Biden Administration Identifies CCP Companies Using Slave Labor, but Allows U.S. Persons to Invest in Them

June 28, 2021

WASHINGTON, D.C.— The Committee on the Present Danger: China (CPDC, presentdangerchina.org) commends the Biden-Harris administration for placing five large Chinese Communist Party-tied companies involved in the manufacturing of polysilicon on the Commerce Department’s “Entity List” on the grounds that they use Uyghur Muslims’ and others’ slave labor to produce solar energy equipment.

Unfortunately, by failing to also subject three of these five companies – which are publicly traded and held by prominent U.S. index  funds – to capital markets sanctions under President Biden’s own Executive Order 14032, it permits U.S. individual and institutional investors to continue to hold the stock of such odious U.S.-sanctioned Chinese companies in their passive investment portfolios, in the vast majority of cases unwittingly.

The policy inconsistency of the present approach to capital markets sanctions is both glaring and politically unsustainable. It is certainly appropriate, and necessary, to bar Chinese corporate human rights and national security abusers from acquiring U.S. equipment, technology, components and services. It is inexplicable, however, that three of the five companies just sanctioned by being added to the Entity List) are nonetheless still able to enjoy the privileges associated with raising funds and being traded in our prestigious capital markets. Prominent among such privileges are: enhancing their corporate reputations; being included in sought-after Exchange Traded Funds (arranged by the likes of BlackRock, Vanguard, MSCI, FTSE-Russell and other conscience-free asset managers and index providers); and the ability to expand their sources of fundraising from American investors (e.g., dollar-denominated bonds).

Such incoherence is both dangerous and untenable. Can the Biden administration – which recently made historically valuable progress with E.O. 14032 – not discern that reality? How can the Congress, human rights groups, the media and non-governmental organizations which profess to care deeply about the use of slave labor and other egregious human rights abuses, stand by and watch these consequential American financial rewards continue to be bestowed on three of the five Entity-listed perpetrators of “forced labor”? Clearly, this policy disconnect must be promptly rectified.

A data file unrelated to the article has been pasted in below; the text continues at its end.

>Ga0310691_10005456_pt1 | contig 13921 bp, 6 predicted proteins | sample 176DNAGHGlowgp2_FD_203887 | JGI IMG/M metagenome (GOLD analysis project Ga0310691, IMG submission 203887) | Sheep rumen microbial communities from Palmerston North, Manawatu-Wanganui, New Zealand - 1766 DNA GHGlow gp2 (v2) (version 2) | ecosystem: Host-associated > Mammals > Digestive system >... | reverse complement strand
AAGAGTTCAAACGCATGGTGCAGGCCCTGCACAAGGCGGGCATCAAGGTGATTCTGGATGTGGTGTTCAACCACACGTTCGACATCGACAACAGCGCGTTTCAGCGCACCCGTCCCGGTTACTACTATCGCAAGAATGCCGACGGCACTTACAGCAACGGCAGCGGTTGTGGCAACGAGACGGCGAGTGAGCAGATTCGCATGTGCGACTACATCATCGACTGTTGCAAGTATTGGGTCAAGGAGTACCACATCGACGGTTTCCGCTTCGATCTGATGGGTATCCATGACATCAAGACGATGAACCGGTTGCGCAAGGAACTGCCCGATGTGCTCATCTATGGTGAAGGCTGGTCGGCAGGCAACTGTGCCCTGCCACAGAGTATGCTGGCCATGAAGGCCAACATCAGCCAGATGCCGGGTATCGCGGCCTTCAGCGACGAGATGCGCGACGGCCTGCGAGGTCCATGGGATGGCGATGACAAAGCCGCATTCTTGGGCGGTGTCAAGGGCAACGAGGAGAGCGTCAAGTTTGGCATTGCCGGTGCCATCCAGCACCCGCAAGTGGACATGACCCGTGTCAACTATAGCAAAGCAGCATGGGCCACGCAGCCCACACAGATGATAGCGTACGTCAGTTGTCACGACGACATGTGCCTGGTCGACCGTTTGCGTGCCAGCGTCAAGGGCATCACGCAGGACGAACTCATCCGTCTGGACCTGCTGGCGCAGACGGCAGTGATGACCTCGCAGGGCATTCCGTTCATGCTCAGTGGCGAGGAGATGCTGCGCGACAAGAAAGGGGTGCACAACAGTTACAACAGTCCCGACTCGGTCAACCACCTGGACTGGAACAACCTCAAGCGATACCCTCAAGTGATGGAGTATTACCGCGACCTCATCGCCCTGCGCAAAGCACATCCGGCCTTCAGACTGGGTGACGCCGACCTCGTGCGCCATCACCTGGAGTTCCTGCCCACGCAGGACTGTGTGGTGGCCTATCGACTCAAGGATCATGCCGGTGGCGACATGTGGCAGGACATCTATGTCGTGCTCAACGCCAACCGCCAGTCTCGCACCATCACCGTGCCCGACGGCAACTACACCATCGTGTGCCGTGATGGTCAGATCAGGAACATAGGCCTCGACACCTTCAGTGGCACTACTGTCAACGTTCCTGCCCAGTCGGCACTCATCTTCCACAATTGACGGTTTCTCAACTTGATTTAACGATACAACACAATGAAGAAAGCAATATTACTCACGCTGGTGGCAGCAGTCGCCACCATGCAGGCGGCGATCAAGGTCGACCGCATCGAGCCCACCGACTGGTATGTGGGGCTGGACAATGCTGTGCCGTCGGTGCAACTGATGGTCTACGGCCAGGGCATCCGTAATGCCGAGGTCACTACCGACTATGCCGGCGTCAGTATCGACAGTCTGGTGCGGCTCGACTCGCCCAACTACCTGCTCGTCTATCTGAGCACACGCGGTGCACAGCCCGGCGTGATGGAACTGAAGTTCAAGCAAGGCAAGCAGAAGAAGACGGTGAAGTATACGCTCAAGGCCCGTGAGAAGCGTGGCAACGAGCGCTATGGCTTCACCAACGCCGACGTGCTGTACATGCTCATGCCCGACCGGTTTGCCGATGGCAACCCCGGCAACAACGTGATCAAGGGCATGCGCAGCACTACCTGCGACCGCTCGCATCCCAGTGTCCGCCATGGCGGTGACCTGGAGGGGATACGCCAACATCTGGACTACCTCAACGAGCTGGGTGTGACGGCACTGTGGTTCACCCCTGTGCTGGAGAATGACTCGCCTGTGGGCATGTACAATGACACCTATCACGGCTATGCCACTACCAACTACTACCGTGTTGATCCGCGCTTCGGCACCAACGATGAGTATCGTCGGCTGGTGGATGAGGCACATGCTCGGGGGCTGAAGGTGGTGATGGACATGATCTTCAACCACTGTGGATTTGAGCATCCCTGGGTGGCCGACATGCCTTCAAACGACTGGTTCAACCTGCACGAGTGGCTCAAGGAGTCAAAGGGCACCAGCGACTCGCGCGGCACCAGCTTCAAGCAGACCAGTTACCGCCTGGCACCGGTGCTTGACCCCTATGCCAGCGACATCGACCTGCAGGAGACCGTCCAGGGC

The three slave labor-designated CCP companies that are publicly traded and held by scores of millions of American retail investors in their passive investment portfolios and public pension systems are:

  • Hoshine Silicon Industry Co., Ltd. stock is included in FTSE Emerging Markets (EM) Index
  • Xinjiang Daqo is a subsidiary of Daqo New Energy Corp. which currently holds a 95.6% equity interest in Xinjiang Daqo. Daqo New Energy’s stock is traded on the New York Stock Exchange and is included in the MSCI Emerging Markets (EM) Index and the S&P Emerging BMI Index.

In addition, Xinjiang Daqo New Energy completed the IPO registration process in the Shanghai Stock Market’s Science and Technology Innovation Board (STAR Market) on June 23rd. It intends to raise funds to finance Phase 4B of its Xinjiang facility expansion project which will increase its production scale from 40,000 to 60,000 tons, making it the largest polysilicon manufacturing operation in the world. This stock too will likely end up in the U.S. capital markets.

  • Xinjiang GCL New Energy Material Co., Ltd. is a subsidiary of GCL New Energy Holdings Ltd. GCL New Energy’s stock is included in the S&P Emerging BMI Index.

CPDC Chairman Brian T. Kennedy observed, “President Biden recently recognized in Executive Order 14032 that companies tied to the Chinese Communist Party are involved in surveillance state operations that facilitate genocide of Uyghur Muslims and other ethnic and religious minorities – and indeed the people of China, more generally. Pursuant to that Order, a number of such corporations have properly been sanctioned by their placement on Treasury’s OFAC list, making them off-limits to investment by U.S. persons worldwide in less than one year’s time.

“The Biden administration deserves credit for now identifying five of the CCP’s corporations involved in another human rights abuse – slave-labor. It is not enough, however, to place them on the Entity List, which enables most of them to continue securing hard cash for their criminal operations from unwitting American investors. The Committee on the Present Danger: China calls on the President to preclude such a travesty by directing the Treasury Department to add immediately the three publicly traded Chinese slave-labor companies identified above to the OFAC-sanctions list, as well.”  

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To interview representatives of the Committee on the Present Danger: China, contact

Media@HamiltonStrategies.com, Beth Harrison, 610.584.1096, ext. 105, or Deborah Hamilton, ext. 102.